One in 8 Del. students suspended in 2015-16

DOVER — Nearly 17,300 students in Delaware public schools were suspended or expelled in the 2015-2016 school year, about 12.7 percent of the state’s 136,000 students.

In other words, one in eight pupils received serious discipline, ranging from a one-day in-school suspension to expulsion.

Of course, not all schools are created equal. At Polytech High School, for instance, 55 pupils, or 4.6 percent of the student body, were suspended. Meanwhile, Milford High School reported suspending 305 students — 30.3 percent of its population.

Those punishments tend to be concentrated in high schools.

Offenses fall into one of three categories: school crimes, Department of Education offenses and school offenses.

“The school crimes are crimes that must by law be reported to the department as well as the police agency with jurisdiction,” Department of Education spokeswoman Alison May said in an email. “These are usually severe offenses such as violent felonies or weapons offenses.

“The next set are DOE reportable offenses that are required to report to the department but NOT a mandatory report to the local police agency. These include offenses such as bullying or disorderly conduct that usually do not result in an arrest.

“The last category is school level offenses that are defined by each district — our codes are sort of the catch all for issues that we see the districts use for lower level offenses such as dress code violations or tardy issues.”

In the 2015-2016 school year, there were 10,091 incidents judged Department of Education offenses and 713 separate school crimes. Nearly 87 percent of crimes were drug-related, weapon-related or third-degree assault. Fifty-one crimes were categorized as violent felonies.

A majority of school offenses were either offensive touching or fighting, which saw 3,800 and 2,900 incidents, respectively.

The 2015-2016 school year saw the death of Amy Joyner-Francis, a 16-year-old Howard High School of Technology student, killed as a result of a fight.
Recently, an instance of a school offense stirred up some controversy around Dover when a video of a fight went public.

Taken on a cell phone at Caesar Rodney High School on Oct. 3, the video shows one student punching and kicking another pupil, who is sitting on the ground covering his head with his arms.

Diane Eastburn, an advocate for parents of special-needs children, including the family of the apparent victim, said the boy was “atrociously beaten” and questioned why the other student was charged with offensive touching and not something more serious.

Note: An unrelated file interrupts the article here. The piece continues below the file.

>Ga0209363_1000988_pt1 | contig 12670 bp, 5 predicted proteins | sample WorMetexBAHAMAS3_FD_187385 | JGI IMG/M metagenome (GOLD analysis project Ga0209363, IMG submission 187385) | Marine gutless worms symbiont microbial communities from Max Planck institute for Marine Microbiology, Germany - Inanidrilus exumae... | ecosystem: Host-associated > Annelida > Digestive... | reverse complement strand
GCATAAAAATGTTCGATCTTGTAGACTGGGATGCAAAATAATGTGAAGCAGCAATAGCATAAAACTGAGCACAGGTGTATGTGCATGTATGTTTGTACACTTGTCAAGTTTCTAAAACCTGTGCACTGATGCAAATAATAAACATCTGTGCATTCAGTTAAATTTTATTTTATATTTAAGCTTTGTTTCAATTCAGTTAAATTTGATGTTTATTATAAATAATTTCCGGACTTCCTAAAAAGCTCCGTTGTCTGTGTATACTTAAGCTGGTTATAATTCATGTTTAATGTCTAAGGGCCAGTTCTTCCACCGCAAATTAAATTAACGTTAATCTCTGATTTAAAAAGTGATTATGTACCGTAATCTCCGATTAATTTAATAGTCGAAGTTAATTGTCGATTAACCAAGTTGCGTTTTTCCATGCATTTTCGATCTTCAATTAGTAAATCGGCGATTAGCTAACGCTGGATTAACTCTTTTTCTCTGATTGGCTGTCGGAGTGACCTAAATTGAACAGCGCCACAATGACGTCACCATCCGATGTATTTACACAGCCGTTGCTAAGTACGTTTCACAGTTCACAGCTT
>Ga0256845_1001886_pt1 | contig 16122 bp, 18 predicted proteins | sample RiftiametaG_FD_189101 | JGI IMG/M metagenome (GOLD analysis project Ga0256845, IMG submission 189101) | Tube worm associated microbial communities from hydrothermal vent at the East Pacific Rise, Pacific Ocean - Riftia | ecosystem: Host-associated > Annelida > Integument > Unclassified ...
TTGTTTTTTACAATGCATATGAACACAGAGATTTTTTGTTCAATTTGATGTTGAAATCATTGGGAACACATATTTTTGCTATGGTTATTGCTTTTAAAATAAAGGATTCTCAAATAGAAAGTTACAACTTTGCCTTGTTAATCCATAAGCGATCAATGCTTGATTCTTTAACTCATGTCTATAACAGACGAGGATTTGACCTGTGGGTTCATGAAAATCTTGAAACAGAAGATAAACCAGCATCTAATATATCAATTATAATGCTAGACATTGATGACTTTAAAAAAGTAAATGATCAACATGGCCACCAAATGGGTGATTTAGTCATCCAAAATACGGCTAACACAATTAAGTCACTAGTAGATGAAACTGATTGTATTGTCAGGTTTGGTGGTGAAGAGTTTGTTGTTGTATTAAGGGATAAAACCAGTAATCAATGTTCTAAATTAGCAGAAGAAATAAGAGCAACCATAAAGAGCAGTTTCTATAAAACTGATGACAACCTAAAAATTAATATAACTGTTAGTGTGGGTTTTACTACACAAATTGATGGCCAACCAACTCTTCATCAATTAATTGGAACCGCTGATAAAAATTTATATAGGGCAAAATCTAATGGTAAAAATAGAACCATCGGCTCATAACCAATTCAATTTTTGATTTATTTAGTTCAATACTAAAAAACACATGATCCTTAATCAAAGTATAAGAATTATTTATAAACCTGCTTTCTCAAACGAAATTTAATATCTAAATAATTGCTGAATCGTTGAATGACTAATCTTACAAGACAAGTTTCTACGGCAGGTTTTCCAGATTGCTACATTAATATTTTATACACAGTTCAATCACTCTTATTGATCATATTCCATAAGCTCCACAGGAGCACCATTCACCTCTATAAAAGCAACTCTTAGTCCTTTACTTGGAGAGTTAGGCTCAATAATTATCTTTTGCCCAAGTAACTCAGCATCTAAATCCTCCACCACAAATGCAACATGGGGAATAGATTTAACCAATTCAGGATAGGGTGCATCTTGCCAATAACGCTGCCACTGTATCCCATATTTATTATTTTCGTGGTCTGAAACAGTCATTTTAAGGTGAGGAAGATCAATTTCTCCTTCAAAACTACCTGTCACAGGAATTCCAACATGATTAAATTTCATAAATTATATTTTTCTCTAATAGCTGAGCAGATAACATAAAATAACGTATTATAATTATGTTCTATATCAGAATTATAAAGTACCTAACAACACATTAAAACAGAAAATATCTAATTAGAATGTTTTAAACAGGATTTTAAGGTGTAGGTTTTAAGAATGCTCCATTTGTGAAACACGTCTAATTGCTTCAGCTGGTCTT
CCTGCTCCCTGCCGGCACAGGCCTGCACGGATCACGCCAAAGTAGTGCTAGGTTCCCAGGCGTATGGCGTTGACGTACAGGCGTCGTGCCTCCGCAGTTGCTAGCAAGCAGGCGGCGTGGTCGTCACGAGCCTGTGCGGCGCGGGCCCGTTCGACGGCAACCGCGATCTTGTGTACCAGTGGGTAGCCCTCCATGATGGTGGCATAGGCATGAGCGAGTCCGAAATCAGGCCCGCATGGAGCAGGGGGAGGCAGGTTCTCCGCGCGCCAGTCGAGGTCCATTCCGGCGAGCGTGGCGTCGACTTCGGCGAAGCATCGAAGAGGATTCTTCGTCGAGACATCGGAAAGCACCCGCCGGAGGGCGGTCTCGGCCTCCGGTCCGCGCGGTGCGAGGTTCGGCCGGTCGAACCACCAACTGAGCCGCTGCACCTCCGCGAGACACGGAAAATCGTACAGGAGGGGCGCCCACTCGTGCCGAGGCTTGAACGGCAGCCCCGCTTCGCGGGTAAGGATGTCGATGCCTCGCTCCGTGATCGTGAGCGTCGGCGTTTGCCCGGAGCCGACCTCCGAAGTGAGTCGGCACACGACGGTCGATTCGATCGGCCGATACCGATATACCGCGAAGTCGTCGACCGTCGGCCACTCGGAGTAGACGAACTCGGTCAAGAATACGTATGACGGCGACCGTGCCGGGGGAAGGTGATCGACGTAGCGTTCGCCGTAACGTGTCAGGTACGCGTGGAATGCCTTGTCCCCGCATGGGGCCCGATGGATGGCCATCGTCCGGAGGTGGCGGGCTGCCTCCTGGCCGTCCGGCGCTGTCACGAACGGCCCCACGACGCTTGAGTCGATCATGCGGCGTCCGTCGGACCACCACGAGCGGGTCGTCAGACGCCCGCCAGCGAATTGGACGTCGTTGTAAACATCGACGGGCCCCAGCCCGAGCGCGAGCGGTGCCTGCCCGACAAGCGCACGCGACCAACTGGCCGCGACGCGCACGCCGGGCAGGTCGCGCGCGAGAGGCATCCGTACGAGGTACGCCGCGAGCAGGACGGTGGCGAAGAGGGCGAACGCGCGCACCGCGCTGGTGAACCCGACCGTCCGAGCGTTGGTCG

The Delaware Code defines offensive touching as an unclassified misdemeanor that occurs when someone “intentionally touches another person either with a member of his or her body or with any instrument, knowing that the person is thereby likely to cause offense or alarm to such other person.”

Third-degree assault occurs when an individual “intentionally or recklessly causes physical injury to another person” or harms them “with criminal negligence.”

An unclassified misdemeanor carries potential penalties of up to 30 days of jail time, a $575 fine, restitution or “other conditions as the court deems appropriate.”

Third-degree assault is a Class-A misdemeanor that may include a maximum of one year in jail, a fine of up to $2,300, restitution or “other conditions as the court deems appropriate.”

A Delaware State Police spokesman in an email said only that the charge was “determined at the time of the incident.”

The Department of Justice has the ability to upgrade or add charges but has not yet reviewed the case.

Mike Matthews, president of the Delaware State Education Association, said policies for breaking up fights vary from district to district.

“Teachers should step in when the lives of other students are at risk, that’s understood, but teachers also just have to be … they’re very aware that disciplinary action could be taken against them if their stepping in causes harm or injury to a student,” he said.

While Mr. Matthews has broken up a few fights, he noted he is a big guy. Not every teacher is physically able to separate two brawling students.

According to Mr. Matthews, an increasing number of students are coming to schools “with trauma.”

“Our members have concerns that discipline is becoming a larger issue in some of our schools that are seeing high numbers of poverty,” he said.

Statewide, about 37 percent of students are defined as members of low-income households. In Capital, Laurel and Seaford school districts, a majority of students are low-income.

Students who live in poverty are less likely to have stable family situations, permanent housing and guaranteed meals.

That, Mr. Matthews said, often makes them more likely to act out.

In the 2015-2016 school year, 123 students were expelled. Thirty-two of them came from Christina School District.

Red Clay Consolidated School District, which had more students than any of the state’s 19 districts, reported only three expulsions, as well as fewer suspensions than Christina.

Indian River and Smyrna school districts both expelled 24 students, although Indian River had far more crimes, Department of Education offenses and suspensions.

Five of the seven districts located at least partially in Kent County suspended 12 percent or more of their students in 2015-2016. The exceptions are Polytech (4.6 percent) and Caesar Rodney (8.8 percent).

School employees are required to report certain incidents, such as violent felonies, to police and the involved students’ parents.

In the case of an expulsion, the student is barred from enrolling in any other district or charter school until the full period of expulsion has expired. Pupils kicked out of school are in some cases eligible for alternative schools.

Those expelled for crimes such as rape, drug trafficking or arson, however, are not allowed to attend alternative institutions.

Facebook Comment